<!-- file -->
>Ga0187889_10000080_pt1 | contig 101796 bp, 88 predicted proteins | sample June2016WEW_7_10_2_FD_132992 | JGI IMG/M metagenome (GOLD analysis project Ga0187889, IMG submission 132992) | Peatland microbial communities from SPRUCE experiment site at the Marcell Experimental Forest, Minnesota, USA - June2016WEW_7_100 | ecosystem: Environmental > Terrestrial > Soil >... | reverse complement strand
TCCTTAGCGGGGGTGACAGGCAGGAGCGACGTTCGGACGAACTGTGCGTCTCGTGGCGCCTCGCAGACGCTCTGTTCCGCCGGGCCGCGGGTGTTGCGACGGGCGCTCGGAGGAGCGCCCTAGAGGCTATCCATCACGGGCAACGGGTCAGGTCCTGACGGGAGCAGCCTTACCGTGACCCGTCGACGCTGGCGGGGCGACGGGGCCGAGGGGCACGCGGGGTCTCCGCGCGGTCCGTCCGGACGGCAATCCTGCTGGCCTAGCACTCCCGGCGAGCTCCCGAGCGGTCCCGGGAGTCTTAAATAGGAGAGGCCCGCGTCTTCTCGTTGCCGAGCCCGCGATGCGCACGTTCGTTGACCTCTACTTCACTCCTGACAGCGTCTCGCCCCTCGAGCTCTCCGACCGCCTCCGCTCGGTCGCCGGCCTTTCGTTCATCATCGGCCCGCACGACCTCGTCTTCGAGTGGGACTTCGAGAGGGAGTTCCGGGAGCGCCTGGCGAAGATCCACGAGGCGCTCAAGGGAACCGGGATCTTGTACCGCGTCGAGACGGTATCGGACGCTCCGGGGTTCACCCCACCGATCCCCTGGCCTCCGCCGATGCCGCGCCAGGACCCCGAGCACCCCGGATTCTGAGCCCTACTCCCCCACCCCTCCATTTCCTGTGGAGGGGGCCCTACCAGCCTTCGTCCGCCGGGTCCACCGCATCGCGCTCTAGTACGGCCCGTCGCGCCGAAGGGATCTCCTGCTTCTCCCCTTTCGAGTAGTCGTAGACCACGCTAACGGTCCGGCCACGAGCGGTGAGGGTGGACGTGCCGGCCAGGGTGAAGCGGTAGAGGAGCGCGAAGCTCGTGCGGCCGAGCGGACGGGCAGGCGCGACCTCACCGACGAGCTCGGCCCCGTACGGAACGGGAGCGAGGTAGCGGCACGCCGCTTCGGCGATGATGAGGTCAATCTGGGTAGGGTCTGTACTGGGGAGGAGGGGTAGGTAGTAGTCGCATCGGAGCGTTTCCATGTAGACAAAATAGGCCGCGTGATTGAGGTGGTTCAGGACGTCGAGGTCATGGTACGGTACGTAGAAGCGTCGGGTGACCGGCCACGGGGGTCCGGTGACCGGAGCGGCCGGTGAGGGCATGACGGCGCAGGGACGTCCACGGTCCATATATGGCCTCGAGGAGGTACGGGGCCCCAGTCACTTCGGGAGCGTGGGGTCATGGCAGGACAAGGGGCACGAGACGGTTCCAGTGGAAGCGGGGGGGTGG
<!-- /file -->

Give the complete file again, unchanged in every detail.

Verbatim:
>Ga0187889_10000080_pt1 | contig 101796 bp, 88 predicted proteins | sample June2016WEW_7_10_2_FD_132992 | JGI IMG/M metagenome (GOLD analysis project Ga0187889, IMG submission 132992) | Peatland microbial communities from SPRUCE experiment site at the Marcell Experimental Forest, Minnesota, USA - June2016WEW_7_100 | ecosystem: Environmental > Terrestrial > Soil >... | reverse complement strand
TCCTTAGCGGGGGTGACAGGCAGGAGCGACGTTCGGACGAACTGTGCGTCTCGTGGCGCCTCGCAGACGCTCTGTTCCGCCGGGCCGCGGGTGTTGCGACGGGCGCTCGGAGGAGCGCCCTAGAGGCTATCCATCACGGGCAACGGGTCAGGTCCTGACGGGAGCAGCCTTACCGTGACCCGTCGACGCTGGCGGGGCGACGGGGCCGAGGGGCACGCGGGGTCTCCGCGCGGTCCGTCCGGACGGCAATCCTGCTGGCCTAGCACTCCCGGCGAGCTCCCGAGCGGTCCCGGGAGTCTTAAATAGGAGAGGCCCGCGTCTTCTCGTTGCCGAGCCCGCGATGCGCACGTTCGTTGACCTCTACTTCACTCCTGACAGCGTCTCGCCCCTCGAGCTCTCCGACCGCCTCCGCTCGGTCGCCGGCCTTTCGTTCATCATCGGCCCGCACGACCTCGTCTTCGAGTGGGACTTCGAGAGGGAGTTCCGGGAGCGCCTGGCGAAGATCCACGAGGCGCTCAAGGGAACCGGGATCTTGTACCGCGTCGAGACGGTATCGGACGCTCCGGGGTTCACCCCACCGATCCCCTGGCCTCCGCCGATGCCGCGCCAGGACCCCGAGCACCCCGGATTCTGAGCCCTACTCCCCCACCCCTCCATTTCCTGTGGAGGGGGCCCTACCAGCCTTCGTCCGCCGGGTCCACCGCATCGCGCTCTAGTACGGCCCGTCGCGCCGAAGGGATCTCCTGCTTCTCCCCTTTCGAGTAGTCGTAGACCACGCTAACGGTCCGGCCACGAGCGGTGAGGGTGGACGTGCCGGCCAGGGTGAAGCGGTAGAGGAGCGCGAAGCTCGTGCGGCCGAGCGGACGGGCAGGCGCGACCTCACCGACGAGCTCGGCCCCGTACGGAACGGGAGCGAGGTAGCGGCACGCCGCTTCGGCGATGATGAGGTCAATCTGGGTAGGGTCTGTACTGGGGAGGAGGGGTAGGTAGTAGTCGCATCGGAGCGTTTCCATGTAGACAAAATAGGCCGCGTGATTGAGGTGGTTCAGGACGTCGAGGTCATGGTACGGTACGTAGAAGCGTCGGGTGACCGGCCACGGGGGTCCGGTGACCGGAGCGGCCGGTGAGGGCATGACGGCGCAGGGACGTCCACGGTCCATATATGGCCTCGAGGAGGTACGGGGCCCCAGTCACTTCGGGAGCGTGGGGTCATGGCAGGACAAGGGGCACGAGACGGTTCCAGTGGAAGCGGGGGGGTGG